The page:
Powerful cosmic blast as black hole shreds star

Artist's conception of a black hole (U Warwick/M Garlick) Infalling star shown in an artist's conception; 10% of its mass is turned into energy and radiated as X-rays

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Astronomers have spied a star's swan song as it is shredded by a black hole.

Researchers suspect that the star wandered too close to the black hole and got sucked in by the huge gravitational forces.

The star's final moments sent a flash of radiation hurtling towards Earth.

The energy burst is still visible by telescope more than two-and-a-half months later, the researchers report in the journal Science.

The Swift spacecraft constantly scans the skies for bursts of radiation, notifying astronomers when it locates a potential flare.

These bursts usually indicate the implosion of an ageing star, which produces a single, quick blast of energy.

But this event, first spotted on 28 March 2011 and designated Sw 1644+57, does not have the marks of an imploding sun.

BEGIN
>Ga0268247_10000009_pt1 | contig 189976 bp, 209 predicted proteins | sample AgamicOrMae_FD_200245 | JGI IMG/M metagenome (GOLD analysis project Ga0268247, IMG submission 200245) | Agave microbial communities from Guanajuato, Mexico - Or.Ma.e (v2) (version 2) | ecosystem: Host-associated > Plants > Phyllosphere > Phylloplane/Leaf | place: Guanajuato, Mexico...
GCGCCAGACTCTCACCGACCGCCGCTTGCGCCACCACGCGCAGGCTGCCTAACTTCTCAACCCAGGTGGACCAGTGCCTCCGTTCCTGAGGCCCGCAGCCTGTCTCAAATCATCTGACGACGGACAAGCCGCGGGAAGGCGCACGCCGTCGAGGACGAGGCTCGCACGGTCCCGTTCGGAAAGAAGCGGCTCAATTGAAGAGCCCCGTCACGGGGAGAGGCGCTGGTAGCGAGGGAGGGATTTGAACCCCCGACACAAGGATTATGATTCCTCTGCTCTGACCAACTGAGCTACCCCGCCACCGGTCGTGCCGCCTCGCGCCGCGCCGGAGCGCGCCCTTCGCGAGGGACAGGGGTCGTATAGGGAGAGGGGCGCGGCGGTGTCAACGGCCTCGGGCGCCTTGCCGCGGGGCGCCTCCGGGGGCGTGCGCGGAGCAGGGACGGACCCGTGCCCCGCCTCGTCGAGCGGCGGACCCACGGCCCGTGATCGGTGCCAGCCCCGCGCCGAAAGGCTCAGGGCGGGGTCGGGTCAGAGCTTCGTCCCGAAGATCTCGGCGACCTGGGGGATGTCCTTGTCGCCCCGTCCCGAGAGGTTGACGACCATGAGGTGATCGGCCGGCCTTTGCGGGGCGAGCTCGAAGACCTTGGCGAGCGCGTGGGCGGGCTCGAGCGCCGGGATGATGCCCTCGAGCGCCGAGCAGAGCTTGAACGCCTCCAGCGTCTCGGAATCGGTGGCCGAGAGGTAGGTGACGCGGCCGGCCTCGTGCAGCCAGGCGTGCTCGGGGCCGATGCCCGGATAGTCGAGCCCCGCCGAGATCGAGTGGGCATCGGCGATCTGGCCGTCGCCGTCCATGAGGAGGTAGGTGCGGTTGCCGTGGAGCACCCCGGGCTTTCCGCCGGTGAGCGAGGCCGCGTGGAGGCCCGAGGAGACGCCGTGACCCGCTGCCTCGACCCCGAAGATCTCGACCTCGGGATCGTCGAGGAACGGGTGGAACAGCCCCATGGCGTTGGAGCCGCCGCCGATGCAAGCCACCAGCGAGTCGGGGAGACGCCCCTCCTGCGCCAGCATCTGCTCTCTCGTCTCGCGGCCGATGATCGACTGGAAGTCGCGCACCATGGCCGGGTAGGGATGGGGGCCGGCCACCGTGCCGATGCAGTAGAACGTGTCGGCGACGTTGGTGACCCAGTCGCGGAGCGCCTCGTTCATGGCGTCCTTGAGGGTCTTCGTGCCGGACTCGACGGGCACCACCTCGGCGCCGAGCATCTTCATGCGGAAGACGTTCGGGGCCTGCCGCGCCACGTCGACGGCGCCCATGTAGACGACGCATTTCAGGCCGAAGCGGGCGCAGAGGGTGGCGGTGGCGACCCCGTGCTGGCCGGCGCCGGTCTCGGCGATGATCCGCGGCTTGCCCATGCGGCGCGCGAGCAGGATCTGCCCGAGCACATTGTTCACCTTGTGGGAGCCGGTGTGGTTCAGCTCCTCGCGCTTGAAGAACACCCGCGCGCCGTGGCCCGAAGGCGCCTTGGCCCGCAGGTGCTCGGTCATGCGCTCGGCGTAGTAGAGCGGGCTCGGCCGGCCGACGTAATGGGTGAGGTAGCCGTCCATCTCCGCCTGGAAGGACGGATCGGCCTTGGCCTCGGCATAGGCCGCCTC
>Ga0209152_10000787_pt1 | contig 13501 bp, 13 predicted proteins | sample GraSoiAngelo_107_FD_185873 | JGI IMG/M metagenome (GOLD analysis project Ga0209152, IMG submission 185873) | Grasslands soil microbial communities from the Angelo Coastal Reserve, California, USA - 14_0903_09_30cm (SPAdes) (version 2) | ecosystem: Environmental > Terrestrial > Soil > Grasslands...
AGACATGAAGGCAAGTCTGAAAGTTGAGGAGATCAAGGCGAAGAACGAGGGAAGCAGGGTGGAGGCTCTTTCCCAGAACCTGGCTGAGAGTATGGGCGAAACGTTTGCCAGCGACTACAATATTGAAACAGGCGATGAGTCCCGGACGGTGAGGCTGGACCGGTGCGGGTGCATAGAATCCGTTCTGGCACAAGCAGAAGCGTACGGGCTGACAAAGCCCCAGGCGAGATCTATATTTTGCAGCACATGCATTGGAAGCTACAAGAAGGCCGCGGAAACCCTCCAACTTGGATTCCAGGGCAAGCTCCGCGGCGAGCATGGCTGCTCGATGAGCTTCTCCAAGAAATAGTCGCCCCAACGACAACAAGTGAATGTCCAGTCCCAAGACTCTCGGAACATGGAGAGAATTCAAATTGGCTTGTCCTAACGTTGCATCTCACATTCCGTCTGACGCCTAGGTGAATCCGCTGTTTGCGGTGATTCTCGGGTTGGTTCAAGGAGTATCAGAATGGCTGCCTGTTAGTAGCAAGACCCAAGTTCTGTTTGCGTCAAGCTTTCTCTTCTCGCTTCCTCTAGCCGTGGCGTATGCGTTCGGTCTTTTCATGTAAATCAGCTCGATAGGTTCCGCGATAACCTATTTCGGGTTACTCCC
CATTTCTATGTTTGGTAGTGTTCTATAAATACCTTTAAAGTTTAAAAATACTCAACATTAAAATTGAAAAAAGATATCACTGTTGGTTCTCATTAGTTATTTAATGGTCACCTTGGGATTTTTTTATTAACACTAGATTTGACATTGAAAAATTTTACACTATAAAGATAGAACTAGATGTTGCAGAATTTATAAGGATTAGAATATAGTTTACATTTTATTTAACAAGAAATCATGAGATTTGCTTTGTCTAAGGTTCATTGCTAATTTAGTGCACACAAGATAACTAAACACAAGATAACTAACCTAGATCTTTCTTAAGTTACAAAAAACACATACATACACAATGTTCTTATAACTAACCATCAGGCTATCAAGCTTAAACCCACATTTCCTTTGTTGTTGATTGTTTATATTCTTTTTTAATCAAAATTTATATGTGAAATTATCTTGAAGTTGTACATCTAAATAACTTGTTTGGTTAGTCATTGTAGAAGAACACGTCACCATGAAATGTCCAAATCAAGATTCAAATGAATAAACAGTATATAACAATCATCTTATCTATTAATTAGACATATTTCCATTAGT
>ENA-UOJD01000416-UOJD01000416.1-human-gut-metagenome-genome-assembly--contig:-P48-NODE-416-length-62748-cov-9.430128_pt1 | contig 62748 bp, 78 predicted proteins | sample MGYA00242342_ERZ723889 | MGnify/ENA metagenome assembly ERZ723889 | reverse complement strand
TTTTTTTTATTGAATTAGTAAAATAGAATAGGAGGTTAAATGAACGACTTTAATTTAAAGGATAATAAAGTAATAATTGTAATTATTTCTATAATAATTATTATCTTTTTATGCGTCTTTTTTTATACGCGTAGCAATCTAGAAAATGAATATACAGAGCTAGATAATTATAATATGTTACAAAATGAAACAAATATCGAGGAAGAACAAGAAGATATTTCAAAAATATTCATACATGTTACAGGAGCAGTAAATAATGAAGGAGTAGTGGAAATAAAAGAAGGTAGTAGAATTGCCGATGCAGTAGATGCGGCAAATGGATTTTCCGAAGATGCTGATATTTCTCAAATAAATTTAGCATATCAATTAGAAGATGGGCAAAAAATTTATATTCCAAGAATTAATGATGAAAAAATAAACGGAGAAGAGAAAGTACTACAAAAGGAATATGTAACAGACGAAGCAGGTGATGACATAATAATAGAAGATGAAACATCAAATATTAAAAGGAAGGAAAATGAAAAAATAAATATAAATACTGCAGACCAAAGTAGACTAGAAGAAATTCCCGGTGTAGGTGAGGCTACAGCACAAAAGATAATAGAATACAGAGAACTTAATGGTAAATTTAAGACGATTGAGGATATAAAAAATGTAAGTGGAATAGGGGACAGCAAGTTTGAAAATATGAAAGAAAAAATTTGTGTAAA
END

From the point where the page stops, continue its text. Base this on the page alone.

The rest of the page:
What intrigued the researchers about this gamma ray burst is that it flared up four times over a period of four hours.

Astrophysicist Dr Andrew Levan from the University of Warwick, and his colleagues suspected that they were looking at a very different sort of galactic event; one where a passing star got sucked into a black hole.

The energy bursts matched nicely with what you might expect when you "throw a star into a black hole", Dr Levan told BBC News.

Gasless centres

Black holes are thought to reside at the centres of most major galaxies. Some black holes are surrounded by matter in the form of gas; light is emitted when the gas is dragged into the hole. However, the centres of most galaxies are devoid of gas and so are invisible from Earth.

These black holes only become visible when an object such as a star is pulled in. If this happens, the star becomes elongated, first spreading out to form a "banana shape" before its inner edge - orbiting faster than the outer edge - pulls the star into a disc-shape that wraps itself around the hole.

As material drops into the black hole it becomes compressed and releases radiation that is usually visible from Earth for a month or so.

Events like these, termed mini-quasars, are incredibly rare - researchers expect one every hundred million years in any one galaxy.

The researchers used some of most powerful ground-based and space-based observatories - the Hubble Space Telescope, the Chandra X-ray Observatory and the Gemini and Keck Telescopes.

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